THE EQUALIZER REVIEW

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Denzel + Hit Girl = a dull long winded action flick. Redeemed by a few moments of carnage.

The Equalizer or Man on Fire 2 (if Creasy chose retirement and decided to work in a DIY store) proved one thing. That Denzel Washington is still very much the man.

He provides yet another powerhouse performance proving why he is one of the best actors going. But I fear he may have taken too much on with this one.  Normally you can bank on Washington to carry films that (on paper) may be a little lacklustre but this really did test me.

Washington’s presence certainly makes this just about watchable but it’s still a disappointing mess reprieved by two good performances and some moments of mayhem.

An agonizing coma-inducing opening did not help matters. We get an idea of Washington’s life in a few shots that should have taken up a couple of minutes not twenty. It meandered along as Washington keeps up appearances blending in and trying to maintain a peaceful (and incredibly boring) life.

It was incredibly clichéd and predictable as Washington banters with the staff. That and a tedious subplot in which he helps his best friend Ralphie (Johnny Skourtis) train for his security guard exam. However, his little improvised dance routine is one I will be busting out the next time I hit the town.

Chloe Grace Moretz (Kick Ass) and Washington worked well together. You felt for her character instantly but the constant café meetings to build up a relationship that was clearly established just further slackened things.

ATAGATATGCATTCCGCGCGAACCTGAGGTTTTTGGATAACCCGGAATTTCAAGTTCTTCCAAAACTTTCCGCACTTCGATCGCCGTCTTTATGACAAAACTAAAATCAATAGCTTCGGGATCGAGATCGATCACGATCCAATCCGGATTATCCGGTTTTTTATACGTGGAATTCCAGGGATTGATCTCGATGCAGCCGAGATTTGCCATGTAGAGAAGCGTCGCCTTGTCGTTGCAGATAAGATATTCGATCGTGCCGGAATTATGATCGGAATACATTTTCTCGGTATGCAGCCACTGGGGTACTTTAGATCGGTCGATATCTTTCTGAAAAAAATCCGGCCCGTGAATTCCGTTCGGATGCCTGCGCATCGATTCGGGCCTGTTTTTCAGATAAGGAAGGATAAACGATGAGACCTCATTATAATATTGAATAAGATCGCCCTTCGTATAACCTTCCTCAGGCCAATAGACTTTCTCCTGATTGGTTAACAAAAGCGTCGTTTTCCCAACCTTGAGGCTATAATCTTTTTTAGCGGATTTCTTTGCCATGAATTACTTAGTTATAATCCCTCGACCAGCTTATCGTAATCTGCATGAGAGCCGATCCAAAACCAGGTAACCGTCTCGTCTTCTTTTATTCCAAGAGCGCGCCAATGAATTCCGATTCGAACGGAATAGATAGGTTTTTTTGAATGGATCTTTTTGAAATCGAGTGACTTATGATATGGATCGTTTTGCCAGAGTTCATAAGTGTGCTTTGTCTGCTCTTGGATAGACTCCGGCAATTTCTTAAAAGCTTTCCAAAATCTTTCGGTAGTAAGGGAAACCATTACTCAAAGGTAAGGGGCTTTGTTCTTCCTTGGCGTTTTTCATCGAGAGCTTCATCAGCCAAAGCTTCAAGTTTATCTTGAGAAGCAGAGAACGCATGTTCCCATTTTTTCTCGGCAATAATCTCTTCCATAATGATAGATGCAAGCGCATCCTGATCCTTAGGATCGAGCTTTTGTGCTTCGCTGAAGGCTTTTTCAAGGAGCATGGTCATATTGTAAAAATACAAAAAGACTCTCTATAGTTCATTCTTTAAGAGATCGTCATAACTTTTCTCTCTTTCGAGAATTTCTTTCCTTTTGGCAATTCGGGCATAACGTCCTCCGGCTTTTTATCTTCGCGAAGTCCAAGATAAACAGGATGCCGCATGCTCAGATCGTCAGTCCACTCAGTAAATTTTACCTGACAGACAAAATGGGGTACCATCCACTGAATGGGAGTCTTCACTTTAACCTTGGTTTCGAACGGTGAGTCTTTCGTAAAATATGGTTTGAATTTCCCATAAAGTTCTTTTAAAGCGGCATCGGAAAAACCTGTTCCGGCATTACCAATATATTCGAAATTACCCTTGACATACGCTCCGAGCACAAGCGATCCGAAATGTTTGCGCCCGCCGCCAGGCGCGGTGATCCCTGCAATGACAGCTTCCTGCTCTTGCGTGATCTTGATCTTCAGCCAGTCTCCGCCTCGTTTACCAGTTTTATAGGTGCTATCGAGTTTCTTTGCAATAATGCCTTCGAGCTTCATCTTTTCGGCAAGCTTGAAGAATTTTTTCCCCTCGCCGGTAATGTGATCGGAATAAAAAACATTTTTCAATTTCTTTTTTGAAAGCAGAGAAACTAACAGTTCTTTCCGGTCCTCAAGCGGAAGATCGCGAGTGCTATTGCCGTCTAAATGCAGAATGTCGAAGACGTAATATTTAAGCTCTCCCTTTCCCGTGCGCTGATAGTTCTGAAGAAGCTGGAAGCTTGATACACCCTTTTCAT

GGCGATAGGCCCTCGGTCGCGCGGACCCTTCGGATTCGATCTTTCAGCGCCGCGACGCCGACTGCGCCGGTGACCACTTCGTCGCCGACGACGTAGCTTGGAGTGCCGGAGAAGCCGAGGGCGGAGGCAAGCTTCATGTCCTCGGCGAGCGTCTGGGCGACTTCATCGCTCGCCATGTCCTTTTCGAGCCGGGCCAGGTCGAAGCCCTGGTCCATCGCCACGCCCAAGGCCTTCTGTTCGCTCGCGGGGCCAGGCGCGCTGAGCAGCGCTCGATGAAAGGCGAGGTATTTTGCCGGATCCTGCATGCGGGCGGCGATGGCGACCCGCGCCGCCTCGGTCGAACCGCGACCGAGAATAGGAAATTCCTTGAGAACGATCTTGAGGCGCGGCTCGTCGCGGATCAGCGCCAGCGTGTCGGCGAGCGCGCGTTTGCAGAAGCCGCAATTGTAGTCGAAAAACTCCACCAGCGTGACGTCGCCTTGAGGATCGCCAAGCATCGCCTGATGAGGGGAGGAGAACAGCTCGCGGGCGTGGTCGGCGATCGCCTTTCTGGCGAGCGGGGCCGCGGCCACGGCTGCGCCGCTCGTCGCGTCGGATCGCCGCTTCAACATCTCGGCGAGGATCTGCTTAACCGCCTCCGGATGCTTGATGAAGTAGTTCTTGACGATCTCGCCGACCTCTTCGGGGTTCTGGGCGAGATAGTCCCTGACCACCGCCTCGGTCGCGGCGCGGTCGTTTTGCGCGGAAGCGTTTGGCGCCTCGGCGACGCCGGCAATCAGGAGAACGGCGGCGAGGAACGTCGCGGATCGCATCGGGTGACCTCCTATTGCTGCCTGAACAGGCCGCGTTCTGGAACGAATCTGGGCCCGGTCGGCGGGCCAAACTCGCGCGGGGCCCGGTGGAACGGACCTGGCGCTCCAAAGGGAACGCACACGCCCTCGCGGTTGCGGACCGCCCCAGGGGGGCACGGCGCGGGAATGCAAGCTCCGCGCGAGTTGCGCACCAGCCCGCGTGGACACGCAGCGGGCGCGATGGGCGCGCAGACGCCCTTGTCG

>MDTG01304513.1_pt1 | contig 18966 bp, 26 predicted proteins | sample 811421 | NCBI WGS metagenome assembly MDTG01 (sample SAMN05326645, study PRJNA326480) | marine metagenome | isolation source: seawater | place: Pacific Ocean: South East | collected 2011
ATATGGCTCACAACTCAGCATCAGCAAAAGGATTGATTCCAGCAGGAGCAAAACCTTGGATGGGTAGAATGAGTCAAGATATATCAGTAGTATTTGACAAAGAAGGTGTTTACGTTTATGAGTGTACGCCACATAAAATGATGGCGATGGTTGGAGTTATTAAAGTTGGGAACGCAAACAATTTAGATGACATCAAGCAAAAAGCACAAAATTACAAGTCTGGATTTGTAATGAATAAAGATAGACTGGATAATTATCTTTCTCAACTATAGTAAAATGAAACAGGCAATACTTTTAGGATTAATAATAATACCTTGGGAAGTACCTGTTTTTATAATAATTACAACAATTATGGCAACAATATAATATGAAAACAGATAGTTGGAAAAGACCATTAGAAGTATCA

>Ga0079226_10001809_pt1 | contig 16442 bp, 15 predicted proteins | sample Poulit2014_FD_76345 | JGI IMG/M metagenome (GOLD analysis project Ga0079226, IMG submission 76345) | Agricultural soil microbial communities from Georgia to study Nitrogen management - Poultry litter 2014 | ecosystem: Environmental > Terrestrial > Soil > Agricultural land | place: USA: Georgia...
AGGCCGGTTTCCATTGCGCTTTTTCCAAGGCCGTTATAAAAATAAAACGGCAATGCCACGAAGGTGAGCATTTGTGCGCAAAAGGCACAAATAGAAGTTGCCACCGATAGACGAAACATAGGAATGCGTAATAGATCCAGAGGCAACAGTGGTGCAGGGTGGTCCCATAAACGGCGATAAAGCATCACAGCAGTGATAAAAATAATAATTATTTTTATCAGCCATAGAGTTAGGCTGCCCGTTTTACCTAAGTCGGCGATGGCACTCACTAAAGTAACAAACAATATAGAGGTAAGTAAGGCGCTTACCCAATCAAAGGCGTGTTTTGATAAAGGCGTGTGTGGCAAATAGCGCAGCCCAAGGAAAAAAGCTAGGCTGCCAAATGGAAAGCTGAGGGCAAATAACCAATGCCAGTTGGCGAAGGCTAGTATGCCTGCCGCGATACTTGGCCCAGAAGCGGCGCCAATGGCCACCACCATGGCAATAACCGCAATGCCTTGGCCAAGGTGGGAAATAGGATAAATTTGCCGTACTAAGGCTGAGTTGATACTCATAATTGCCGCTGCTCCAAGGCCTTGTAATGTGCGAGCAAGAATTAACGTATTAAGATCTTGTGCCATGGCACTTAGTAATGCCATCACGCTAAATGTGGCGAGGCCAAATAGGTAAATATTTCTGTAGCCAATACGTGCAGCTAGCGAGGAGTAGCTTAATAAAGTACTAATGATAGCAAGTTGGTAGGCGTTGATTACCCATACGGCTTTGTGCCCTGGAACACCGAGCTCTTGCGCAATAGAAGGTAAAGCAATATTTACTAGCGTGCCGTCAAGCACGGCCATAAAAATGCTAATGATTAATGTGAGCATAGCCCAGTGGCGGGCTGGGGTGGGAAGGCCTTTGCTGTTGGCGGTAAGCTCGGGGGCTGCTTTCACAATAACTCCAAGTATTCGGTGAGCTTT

I was waiting for the inevitable incident that would activate Washington to take action. An incident that would put Moretz out of action until the closing minutes when she pops back up as a mere afterthought. It’s surprising to see how grown up she has become but anyone could have played her. Anyhoo . . . By the 45 minute marker. FINALLY things got a little bit more interesting with Washington cracking skulls, taking names and dispensing B-movie one liners.

To be honest, every time he glared and tortured someone, I saw Creasy. The frenetic fist-fighting was a feast for any action junkie. The only problem is that the disposing of unmemorable henchmen was dealt with too quickly.

One niggle that irritated me through this. The Equalizer’s thing was his timing. In one particular scene, he threatens to dispose of the East (Or West. Not relevant) Coast Russian mafia in 16 seconds. Washington does his business in a bloody and incredibly violent fashion. BUT in . . . 30 seconds?

This happens constantly. He says 90 seconds to one person and takes five minutes instead. Is Washington getting too old for this shit? I may not have seen the famous TV series starring Edward Woodward (The Wicker Man) but messing up one of his hallmarks does not bode well.